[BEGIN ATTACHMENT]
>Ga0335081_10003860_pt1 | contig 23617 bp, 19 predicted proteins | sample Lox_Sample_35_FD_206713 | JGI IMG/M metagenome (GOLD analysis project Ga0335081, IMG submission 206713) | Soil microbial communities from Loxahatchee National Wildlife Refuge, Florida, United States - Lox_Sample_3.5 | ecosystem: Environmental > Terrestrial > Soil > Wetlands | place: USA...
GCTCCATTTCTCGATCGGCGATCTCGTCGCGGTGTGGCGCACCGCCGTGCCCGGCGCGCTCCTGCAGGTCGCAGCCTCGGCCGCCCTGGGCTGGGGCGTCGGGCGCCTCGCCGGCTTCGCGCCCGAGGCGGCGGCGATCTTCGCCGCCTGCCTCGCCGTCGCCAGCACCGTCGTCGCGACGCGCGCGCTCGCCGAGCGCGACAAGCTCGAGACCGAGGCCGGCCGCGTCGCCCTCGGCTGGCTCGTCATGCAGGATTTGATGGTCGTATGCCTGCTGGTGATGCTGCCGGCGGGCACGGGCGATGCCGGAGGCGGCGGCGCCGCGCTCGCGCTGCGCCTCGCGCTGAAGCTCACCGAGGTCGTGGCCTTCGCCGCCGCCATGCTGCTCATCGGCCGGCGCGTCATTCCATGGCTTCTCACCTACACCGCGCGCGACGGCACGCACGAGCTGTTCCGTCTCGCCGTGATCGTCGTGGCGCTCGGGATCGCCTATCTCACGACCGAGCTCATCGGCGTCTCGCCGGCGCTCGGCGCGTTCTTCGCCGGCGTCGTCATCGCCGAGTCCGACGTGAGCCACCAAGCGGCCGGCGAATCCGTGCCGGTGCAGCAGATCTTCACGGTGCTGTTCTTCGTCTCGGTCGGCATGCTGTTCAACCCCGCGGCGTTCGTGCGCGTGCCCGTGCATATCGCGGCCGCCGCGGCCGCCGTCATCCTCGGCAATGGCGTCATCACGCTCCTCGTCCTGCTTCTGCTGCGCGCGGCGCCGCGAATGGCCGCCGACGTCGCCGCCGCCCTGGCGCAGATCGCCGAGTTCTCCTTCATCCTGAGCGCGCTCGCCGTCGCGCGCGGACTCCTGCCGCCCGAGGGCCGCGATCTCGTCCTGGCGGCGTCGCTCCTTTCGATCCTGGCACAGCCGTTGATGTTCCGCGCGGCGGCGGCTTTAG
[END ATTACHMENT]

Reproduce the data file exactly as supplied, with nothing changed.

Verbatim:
>Ga0335081_10003860_pt1 | contig 23617 bp, 19 predicted proteins | sample Lox_Sample_35_FD_206713 | JGI IMG/M metagenome (GOLD analysis project Ga0335081, IMG submission 206713) | Soil microbial communities from Loxahatchee National Wildlife Refuge, Florida, United States - Lox_Sample_3.5 | ecosystem: Environmental > Terrestrial > Soil > Wetlands | place: USA...
GCTCCATTTCTCGATCGGCGATCTCGTCGCGGTGTGGCGCACCGCCGTGCCCGGCGCGCTCCTGCAGGTCGCAGCCTCGGCCGCCCTGGGCTGGGGCGTCGGGCGCCTCGCCGGCTTCGCGCCCGAGGCGGCGGCGATCTTCGCCGCCTGCCTCGCCGTCGCCAGCACCGTCGTCGCGACGCGCGCGCTCGCCGAGCGCGACAAGCTCGAGACCGAGGCCGGCCGCGTCGCCCTCGGCTGGCTCGTCATGCAGGATTTGATGGTCGTATGCCTGCTGGTGATGCTGCCGGCGGGCACGGGCGATGCCGGAGGCGGCGGCGCCGCGCTCGCGCTGCGCCTCGCGCTGAAGCTCACCGAGGTCGTGGCCTTCGCCGCCGCCATGCTGCTCATCGGCCGGCGCGTCATTCCATGGCTTCTCACCTACACCGCGCGCGACGGCACGCACGAGCTGTTCCGTCTCGCCGTGATCGTCGTGGCGCTCGGGATCGCCTATCTCACGACCGAGCTCATCGGCGTCTCGCCGGCGCTCGGCGCGTTCTTCGCCGGCGTCGTCATCGCCGAGTCCGACGTGAGCCACCAAGCGGCCGGCGAATCCGTGCCGGTGCAGCAGATCTTCACGGTGCTGTTCTTCGTCTCGGTCGGCATGCTGTTCAACCCCGCGGCGTTCGTGCGCGTGCCCGTGCATATCGCGGCCGCCGCGGCCGCCGTCATCCTCGGCAATGGCGTCATCACGCTCCTCGTCCTGCTTCTGCTGCGCGCGGCGCCGCGAATGGCCGCCGACGTCGCCGCCGCCCTGGCGCAGATCGCCGAGTTCTCCTTCATCCTGAGCGCGCTCGCCGTCGCGCGCGGACTCCTGCCGCCCGAGGGCCGCGATCTCGTCCTGGCGGCGTCGCTCCTTTCGATCCTGGCACAGCCGTTGATGTTCCGCGCGGCGGCGGCTTTAG